# How much work does gravity do on the car

A car of mass 1500 kg rolls down a hill for a distance of 150 m.
If the road makes an angle of 15º with the horizontal, how much work is done on the car by the force of gravity?

would I use the formula

W=fdcosº
w=(f)(150m)(15º)

For force would I convert 1500kg into newtons and plug that into the formula?

Thanks :)

Related Introductory Physics Homework Help News on Phys.org

I believe you're right about the force, but are you sure you're supposed to take the cosine of 15º? Since Work also equals the change in Potential Energy, it seems like you'd only want the vertical distane the car travels.

(note: not at all to scale)
|\
|\
y|\ 150m
|\
|___(\<- 15º
`x

150m * cos 15 would give you x; multiplying 150m by either cos 75 or sin 15 would give you the proper value, depending on which way you like to do it.

rock.freak667
Homework Helper

Firstly, you need to get the component of the force in the direction of motion. It is not just as easy as Fdcosθ.

In this case, I think that you would need, at some point, to take the mass times g ( 9.8 m/s^2 )
I base this assumption on this fact: the unit of force is newton, which is the same as kg - m/s^2

SO.... W=(f)(d)cos(theta) as you said above. plug in the variables as you have said, expect use the weight (mass times g) for F...

Also, dont forget: work can also mean, more simply, change in energy. energy conservation usually provides an easier solution.

In this case, I think that you would need, at some point, to take the mass times g ( 9.8 m/s^2 )
I base this assumption on this fact: the unit of force is newton, which is the same as kg - m/s^2

SO.... W=(f)(d)cos(theta) as you said above. plug in the variables as you have said, expect use the weight (mass times g) for F...

Also, dont forget: work can also mean, more simply, change in energy. energy conservation usually provides an easier solution.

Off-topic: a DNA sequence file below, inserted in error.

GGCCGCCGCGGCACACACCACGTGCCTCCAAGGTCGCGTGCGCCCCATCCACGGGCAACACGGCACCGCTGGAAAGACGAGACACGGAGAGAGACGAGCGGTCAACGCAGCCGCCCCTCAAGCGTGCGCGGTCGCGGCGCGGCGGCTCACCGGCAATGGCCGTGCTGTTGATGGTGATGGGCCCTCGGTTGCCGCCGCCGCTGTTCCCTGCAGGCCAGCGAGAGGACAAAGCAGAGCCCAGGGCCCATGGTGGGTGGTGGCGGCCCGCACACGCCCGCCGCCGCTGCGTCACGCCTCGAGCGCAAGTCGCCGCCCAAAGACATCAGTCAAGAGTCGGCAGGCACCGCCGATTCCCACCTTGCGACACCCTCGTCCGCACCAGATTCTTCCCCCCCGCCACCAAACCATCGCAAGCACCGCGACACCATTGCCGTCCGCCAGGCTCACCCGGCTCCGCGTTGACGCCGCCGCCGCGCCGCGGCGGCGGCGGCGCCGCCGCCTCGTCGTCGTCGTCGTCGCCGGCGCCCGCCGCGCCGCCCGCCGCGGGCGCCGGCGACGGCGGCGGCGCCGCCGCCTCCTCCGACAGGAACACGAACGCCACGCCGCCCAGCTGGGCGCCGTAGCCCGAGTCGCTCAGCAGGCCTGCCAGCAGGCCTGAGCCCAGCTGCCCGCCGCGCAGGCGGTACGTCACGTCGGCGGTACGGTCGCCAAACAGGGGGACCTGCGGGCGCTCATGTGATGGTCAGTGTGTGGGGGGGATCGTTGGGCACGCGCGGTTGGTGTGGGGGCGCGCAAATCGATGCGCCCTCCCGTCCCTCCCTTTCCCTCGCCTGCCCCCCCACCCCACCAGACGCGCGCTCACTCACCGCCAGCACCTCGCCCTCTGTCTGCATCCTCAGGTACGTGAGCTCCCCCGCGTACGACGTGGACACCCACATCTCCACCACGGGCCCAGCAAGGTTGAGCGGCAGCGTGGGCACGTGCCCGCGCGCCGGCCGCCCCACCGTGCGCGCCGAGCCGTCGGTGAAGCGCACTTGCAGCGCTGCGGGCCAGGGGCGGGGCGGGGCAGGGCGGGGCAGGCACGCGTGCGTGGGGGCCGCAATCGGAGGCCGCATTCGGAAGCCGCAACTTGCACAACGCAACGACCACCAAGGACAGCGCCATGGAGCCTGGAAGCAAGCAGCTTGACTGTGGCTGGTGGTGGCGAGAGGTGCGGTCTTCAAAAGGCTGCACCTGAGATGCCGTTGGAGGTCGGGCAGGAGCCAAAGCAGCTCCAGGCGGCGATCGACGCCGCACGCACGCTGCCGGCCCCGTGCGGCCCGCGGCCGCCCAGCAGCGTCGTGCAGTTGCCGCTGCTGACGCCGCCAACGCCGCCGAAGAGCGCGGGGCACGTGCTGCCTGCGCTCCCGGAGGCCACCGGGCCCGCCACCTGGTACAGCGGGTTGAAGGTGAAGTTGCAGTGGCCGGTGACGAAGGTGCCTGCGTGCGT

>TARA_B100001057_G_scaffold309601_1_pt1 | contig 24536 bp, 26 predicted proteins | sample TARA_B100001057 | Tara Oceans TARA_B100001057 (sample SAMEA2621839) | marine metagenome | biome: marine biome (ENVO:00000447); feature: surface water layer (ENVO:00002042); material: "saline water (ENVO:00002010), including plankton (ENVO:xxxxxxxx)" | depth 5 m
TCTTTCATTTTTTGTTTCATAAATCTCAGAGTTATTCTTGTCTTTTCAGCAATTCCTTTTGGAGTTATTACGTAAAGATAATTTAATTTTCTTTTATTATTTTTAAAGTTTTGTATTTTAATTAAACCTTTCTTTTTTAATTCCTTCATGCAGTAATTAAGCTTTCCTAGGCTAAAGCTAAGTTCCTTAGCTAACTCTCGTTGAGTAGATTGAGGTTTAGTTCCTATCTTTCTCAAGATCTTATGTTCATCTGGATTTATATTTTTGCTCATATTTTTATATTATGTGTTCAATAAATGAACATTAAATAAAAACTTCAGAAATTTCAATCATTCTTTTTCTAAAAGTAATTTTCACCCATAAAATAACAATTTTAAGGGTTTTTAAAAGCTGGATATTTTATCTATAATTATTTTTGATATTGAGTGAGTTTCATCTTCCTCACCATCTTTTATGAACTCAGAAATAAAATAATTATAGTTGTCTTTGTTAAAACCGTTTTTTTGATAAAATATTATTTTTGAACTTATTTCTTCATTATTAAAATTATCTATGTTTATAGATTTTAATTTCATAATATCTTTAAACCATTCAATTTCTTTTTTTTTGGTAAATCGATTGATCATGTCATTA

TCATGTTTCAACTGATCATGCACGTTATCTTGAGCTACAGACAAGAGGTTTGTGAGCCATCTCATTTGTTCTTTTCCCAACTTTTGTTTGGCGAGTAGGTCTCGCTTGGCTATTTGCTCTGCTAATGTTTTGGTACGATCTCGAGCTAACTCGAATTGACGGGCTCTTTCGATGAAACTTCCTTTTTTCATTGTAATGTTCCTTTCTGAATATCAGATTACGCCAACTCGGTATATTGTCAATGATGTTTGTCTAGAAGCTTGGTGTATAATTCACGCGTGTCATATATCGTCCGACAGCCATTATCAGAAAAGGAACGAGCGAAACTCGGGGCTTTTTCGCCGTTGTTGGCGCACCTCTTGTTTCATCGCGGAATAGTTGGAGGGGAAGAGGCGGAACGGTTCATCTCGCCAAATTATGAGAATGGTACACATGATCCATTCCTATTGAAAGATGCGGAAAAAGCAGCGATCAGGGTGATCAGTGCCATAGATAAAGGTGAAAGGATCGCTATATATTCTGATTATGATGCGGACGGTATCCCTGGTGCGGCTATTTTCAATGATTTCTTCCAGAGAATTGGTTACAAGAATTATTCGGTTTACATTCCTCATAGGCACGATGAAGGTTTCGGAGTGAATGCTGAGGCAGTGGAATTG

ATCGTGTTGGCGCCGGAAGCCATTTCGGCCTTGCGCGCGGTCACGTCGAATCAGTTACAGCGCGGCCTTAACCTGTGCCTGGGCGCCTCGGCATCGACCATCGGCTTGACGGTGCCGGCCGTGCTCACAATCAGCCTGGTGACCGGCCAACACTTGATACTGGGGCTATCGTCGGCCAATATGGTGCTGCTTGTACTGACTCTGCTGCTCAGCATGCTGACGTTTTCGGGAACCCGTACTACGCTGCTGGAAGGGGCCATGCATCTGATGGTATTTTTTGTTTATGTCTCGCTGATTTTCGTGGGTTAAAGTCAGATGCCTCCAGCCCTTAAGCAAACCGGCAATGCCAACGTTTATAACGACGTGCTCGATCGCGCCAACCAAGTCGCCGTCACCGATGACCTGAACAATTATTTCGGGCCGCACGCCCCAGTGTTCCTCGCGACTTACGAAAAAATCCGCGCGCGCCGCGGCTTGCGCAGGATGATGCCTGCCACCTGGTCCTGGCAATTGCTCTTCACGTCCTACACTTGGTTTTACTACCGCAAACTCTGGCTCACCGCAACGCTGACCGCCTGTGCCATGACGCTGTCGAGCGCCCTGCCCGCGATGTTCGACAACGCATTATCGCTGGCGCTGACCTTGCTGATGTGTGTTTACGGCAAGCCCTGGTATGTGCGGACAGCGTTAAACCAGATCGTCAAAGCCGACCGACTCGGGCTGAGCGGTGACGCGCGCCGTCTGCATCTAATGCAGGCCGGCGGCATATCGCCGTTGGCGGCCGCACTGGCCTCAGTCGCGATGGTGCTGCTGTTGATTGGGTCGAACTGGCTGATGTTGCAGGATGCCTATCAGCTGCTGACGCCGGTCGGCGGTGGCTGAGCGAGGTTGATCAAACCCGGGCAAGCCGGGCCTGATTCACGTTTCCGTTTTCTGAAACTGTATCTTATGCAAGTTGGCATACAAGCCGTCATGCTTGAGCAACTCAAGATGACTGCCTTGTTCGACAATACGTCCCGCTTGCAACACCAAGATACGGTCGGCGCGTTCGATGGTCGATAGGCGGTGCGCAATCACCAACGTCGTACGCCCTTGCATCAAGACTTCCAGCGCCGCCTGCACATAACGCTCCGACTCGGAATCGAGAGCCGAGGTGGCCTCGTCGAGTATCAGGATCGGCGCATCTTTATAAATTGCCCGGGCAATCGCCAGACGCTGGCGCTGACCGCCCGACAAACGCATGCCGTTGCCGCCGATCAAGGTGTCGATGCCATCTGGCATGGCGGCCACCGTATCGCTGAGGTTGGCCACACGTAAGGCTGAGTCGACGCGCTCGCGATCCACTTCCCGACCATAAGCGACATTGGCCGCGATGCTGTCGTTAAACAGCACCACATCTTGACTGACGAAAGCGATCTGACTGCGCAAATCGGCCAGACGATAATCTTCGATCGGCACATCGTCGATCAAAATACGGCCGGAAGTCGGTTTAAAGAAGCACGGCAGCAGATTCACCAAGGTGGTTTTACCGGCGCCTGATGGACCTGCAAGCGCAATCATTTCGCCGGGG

Hello :)

Thank you! So the correct equation would be:
w=(14715)(150m)(cos15)?

rock.freak667
Homework Helper

Hello :)

Thank you! So the correct equation would be:
w=(14715)(150m)(cos15)?
Please draw over your free-body diagram, if you do, you will see why it is not cosine.

Would it be sin?

The force moving the car down would the the sine component of the force, or mgsin(theta)

Last edited:
rock.freak667
Homework Helper

Would it be sin?
Yes it is sine but it is best to understand why it is sine and not cosine.

Yes it is sine but it is best to understand why it is sine and not cosine.
I agree. If you decompose the force of weight on the car, which would point striaght down, it breaks up into 2 parts: one parallel with the surface normal (or normal force) and one perpindicular to the surface normal. The one that is actually pulling the car down the slope is the force that is perpindicular to the surface normal. Here is a picture... I hope it helps...

Last edited by a moderator:

The picture helps a ton!
W=fdcos
w=(14715)(150m)(sin15)
w=571278

does that seem a bit high?

rock.freak667
Homework Helper

The picture helps a ton!
W=fdcos
w=(14715)(150m)(sin15)
w=571278

does that seem a bit high?
Yes that is correct. But remember that 150 m is a long distance so the work done will be high.

That is true, thank you so much Rock Freak :)